Breadwinner

……………………………………………………. Baking our mark

Cool Avocado Soup July 31, 2012

I rarely pull recipes off restaurant websites – I always feel like they’re going to leave off a key ingredient in order to inspire me to come back to their spot instead of making a dish myself. But, when I got this recommendation, it sounded too good to pass up.

Before I made this, I’d never eaten a cold soup. Now, I basically want to live off cold soup all summer long. This was incredibly refreshing, all while being incredibly creamy and decadent.

Plus, we finally got to use the antique cold soup china tureen that’s been in the basement for a year. Classy business, this soup.

Plus it’s green. Which is awesome.

Cool Avocado Soup from Panera

2 ripe avocados, peeled and pitted
1/2 English cucumber, partially peeled, then chopped (I used a little cucumber from my garden!)
4 scallions, green parts only
2 cups vegetable broth
Juice of one lime
1/3 cup packed cilantro (leaves and stems)
1/2 – 1 jalapeño pepper, depending on your taste preference, seeded and coarsely chopped
1 – 2 garlic cloves, coarsely chopped
1/4+ tsp. cumin
1/4+ tsp. paprika
1/2 tsp. salt

Throw everything in the blender and puree for 2-3 minutes. Let it sit for a few hours, then blend again for a few minutes before serving. Garnish with additional cilantro as desired.

 

Summer Fruit Crumble Bars July 21, 2012

It’s not 100 degrees any more. Which means I want to make something that isn’t an enormous green salad.

And I might have bought blueberries because they were on sale and I was making smoothies anyways. And then I might have gotten home and realized that I had SIX PINTS OF BLUEBERRIES but only two people to feed.

So, I made an incredible, simple dessert.

 

 

Fresh Fruit Crumble Bars (adapted from a few places)

1 cup white sugar
3 cups flour
1 tsp. baking powder
1/4 tsp. salt
1 stick cold butter
1/2 cup Crisco
1 egg
Zest and juice of one lemon
1/2 cup sugar
4 tsp. cornstarch
4 cups fresh fruit (I did mostly blueberries, with some sliced strawberries and peaches in as well)

Stir together first three ingredients, then stir in the salt and lemon zest. Then blend in the egg, butter and Crisco using a fork or pastry cutter to create a crumbly dough. Take half of this mixture, and pat it down into a greased 9×12 baking dish to form a crust.

In a separate bowl, blend lemon juice, 1/2 cup sugar sugar and cornstarch. Add the fruit and gently toss to coat. Spread the fruit evenly over the crust, then crumble the remaining crust mixture over the fruit. Make sure this “crumble” portion is spread out evenly.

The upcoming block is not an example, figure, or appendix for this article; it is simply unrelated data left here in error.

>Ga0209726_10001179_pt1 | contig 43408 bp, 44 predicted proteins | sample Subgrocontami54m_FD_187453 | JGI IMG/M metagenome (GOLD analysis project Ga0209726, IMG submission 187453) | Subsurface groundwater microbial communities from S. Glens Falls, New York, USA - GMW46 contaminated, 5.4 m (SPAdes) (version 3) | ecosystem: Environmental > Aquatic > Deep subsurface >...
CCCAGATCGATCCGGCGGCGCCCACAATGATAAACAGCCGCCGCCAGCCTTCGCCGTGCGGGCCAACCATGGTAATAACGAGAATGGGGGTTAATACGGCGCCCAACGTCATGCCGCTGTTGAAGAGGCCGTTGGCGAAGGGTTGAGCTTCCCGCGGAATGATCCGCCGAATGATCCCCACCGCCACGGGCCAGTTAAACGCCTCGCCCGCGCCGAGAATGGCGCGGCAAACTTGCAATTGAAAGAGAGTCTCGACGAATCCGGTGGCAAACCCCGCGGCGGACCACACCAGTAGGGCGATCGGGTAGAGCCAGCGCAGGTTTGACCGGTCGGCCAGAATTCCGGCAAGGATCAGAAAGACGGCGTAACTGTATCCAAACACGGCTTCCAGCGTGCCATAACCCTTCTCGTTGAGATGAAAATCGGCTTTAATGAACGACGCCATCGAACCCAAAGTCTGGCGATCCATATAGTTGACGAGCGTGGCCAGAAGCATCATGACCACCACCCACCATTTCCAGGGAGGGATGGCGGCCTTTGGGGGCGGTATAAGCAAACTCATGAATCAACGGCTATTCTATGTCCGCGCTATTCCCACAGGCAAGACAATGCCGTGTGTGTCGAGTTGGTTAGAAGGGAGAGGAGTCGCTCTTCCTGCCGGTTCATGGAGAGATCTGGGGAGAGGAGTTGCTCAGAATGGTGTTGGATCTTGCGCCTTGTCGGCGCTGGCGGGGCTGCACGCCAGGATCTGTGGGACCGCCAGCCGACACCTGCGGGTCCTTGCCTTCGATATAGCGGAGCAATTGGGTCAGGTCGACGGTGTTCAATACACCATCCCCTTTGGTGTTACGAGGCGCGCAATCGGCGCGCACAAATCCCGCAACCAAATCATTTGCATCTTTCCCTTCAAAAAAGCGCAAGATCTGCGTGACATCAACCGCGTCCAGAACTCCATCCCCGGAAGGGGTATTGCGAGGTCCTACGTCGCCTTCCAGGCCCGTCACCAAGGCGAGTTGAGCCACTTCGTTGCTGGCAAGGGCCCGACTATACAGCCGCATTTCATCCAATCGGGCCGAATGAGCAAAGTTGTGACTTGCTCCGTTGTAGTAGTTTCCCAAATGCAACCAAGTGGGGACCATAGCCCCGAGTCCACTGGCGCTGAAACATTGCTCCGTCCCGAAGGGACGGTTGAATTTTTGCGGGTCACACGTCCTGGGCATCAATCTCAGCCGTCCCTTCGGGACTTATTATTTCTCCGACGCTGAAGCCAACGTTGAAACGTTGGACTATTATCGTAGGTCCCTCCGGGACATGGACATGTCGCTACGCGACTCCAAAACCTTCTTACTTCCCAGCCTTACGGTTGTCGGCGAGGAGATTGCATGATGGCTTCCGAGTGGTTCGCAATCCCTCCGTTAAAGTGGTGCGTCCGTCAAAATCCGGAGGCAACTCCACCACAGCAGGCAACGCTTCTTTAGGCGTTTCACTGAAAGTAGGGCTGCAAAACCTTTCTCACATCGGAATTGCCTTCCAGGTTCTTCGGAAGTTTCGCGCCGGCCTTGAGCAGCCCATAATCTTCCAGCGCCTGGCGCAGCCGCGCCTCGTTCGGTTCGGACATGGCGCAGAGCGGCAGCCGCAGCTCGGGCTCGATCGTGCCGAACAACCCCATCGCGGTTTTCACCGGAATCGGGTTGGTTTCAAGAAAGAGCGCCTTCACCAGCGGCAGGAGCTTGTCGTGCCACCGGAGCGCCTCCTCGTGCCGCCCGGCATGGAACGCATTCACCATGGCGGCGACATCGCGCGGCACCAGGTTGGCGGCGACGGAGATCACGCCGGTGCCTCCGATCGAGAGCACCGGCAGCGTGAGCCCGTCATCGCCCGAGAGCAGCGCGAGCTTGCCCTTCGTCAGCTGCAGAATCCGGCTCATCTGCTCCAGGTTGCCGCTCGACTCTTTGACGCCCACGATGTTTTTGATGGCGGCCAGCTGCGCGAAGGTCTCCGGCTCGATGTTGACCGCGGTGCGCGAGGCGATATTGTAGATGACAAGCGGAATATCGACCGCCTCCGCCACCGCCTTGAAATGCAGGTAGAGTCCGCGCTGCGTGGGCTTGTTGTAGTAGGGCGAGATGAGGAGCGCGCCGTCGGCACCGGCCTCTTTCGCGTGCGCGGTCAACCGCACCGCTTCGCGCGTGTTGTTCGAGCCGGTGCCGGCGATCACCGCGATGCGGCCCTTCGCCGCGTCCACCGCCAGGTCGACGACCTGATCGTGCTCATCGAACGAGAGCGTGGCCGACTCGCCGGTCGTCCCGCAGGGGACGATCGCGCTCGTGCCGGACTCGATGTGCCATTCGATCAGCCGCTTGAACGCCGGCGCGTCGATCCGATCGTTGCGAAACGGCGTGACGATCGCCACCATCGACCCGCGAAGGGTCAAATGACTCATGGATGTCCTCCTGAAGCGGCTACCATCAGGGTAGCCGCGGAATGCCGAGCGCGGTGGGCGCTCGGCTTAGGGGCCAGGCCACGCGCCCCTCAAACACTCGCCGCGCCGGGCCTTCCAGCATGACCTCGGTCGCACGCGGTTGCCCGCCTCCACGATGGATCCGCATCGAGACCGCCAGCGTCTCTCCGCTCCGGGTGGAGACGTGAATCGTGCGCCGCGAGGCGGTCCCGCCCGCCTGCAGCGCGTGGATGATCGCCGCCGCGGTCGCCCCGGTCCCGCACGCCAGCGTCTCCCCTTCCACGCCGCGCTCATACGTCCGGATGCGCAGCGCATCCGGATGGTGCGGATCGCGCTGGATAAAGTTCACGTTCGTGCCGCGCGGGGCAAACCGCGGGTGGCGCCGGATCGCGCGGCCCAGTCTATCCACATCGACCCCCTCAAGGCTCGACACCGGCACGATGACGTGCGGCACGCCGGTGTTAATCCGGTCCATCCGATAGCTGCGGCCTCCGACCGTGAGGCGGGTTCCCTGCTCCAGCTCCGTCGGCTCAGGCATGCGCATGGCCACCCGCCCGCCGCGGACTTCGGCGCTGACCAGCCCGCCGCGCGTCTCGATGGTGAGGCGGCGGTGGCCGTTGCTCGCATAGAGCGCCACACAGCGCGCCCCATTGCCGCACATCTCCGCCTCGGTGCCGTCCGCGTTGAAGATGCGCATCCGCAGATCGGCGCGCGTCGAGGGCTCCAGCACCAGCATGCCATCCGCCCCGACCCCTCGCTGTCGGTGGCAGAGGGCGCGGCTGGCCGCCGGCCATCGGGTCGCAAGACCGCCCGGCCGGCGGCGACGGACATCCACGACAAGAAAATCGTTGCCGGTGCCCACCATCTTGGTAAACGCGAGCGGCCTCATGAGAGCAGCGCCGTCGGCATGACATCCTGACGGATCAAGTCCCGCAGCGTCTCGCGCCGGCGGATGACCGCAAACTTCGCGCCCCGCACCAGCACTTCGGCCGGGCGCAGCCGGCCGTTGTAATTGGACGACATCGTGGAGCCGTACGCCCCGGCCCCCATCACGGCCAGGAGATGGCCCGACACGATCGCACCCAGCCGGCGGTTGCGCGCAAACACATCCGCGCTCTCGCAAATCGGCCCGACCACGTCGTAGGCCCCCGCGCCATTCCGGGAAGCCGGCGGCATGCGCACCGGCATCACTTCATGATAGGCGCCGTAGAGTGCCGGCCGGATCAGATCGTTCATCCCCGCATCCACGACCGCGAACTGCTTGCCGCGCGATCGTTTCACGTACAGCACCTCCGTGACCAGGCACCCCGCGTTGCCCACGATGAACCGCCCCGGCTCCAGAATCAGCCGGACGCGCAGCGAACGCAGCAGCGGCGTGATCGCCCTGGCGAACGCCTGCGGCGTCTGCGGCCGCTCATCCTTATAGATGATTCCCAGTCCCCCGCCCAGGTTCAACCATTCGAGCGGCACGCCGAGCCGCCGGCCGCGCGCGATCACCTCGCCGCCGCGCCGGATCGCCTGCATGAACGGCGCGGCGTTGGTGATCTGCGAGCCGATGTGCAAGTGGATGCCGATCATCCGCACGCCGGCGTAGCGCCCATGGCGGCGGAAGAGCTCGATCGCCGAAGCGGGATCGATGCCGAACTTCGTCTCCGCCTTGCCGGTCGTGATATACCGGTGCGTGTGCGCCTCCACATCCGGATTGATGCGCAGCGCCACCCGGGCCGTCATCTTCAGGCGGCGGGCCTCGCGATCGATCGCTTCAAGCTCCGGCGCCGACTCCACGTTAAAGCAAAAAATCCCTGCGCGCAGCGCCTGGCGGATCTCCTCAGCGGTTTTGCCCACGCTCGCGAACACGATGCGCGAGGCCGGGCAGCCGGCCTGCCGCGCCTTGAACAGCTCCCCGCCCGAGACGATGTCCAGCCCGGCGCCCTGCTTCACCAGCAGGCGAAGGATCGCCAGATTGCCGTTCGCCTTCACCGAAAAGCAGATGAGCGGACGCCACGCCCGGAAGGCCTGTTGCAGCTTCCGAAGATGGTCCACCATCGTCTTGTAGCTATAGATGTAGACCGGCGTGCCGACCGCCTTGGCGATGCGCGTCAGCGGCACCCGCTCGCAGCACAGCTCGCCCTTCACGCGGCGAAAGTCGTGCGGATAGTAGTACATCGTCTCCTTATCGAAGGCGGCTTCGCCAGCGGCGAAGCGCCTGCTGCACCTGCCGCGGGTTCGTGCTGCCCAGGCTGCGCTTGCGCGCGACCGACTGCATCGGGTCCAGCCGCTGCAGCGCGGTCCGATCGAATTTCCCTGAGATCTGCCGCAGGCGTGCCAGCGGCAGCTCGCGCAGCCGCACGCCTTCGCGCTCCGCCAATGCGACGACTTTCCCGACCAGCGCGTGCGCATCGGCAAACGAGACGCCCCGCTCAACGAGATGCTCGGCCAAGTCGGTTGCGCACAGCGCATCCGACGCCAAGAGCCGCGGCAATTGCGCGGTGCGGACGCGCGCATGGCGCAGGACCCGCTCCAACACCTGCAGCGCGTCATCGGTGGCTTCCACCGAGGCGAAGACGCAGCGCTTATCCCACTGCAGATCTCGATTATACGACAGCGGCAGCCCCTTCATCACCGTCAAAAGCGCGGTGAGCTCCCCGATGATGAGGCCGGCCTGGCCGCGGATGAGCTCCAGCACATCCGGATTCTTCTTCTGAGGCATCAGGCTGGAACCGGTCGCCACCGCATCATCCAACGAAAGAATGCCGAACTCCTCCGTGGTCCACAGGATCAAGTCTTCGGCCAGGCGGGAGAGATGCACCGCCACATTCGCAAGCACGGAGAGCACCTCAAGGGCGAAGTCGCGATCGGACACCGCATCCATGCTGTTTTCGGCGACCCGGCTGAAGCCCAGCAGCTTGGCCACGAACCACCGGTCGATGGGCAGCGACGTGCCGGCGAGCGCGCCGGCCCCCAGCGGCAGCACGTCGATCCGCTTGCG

Bake in a 375 degree oven for about an hour, or until top begins to brown. Before cutting into squares and serving, let this cool completely so the juices from the baked fruit stay in the crumble instead of escaping.

If you want to warm it up and serve it with some vanilla ice cream for dessert (or just toast it for breakfast), go right ahead.

 

Summer Dinner Party July 5, 2012

Filed under: Dinner — krandle @ 8:45 pm
Tags: , , , ,

To me, a dinner party is basically any dinner I cook for extra people and that takes more time than usual. (For example, if you showed up at my house and I fed you a stir fry that I was reheating, that isn’t a dinner party. But, if you showed up and it took more than an hour to cook, that’s a dinner party.)

I’ve run through this menu twice in dinner party-like scenarios now, and I’m convinced it’s a keeper. It’s not very often I find a chicken recipe that people rave about – and this one earned rave reviews even from people who don’t care too much about food!

Other great parts of this menu include:

  • The vegetable side can be varied based on the vegetables you have on hand; the general cooking principles and dressing transfer even to what I had in my garden (zucchini, green beans and radishes)
  • If prep is done properly, this meal takes only about an hour to assemble. (This was easier the second time around.)
  • Because of the way this is put together, it’s really easy to have everything come out hot at the same time. (This is a huge boon to me, since I struggle with end timing.)

So, I give you this summer’s dinner party menu:

Goat cheese-wrapped grapes (as an appetizer)

Pecan-crusted chicken with fresh raspberry sauce

Asparagus, pea and radish salad

Mustard-roasted potatoes

Basil French 75

Simple dessert (a skillet cookie and a fresh fruit crumble both worked nicely)

 

Tips on preparation: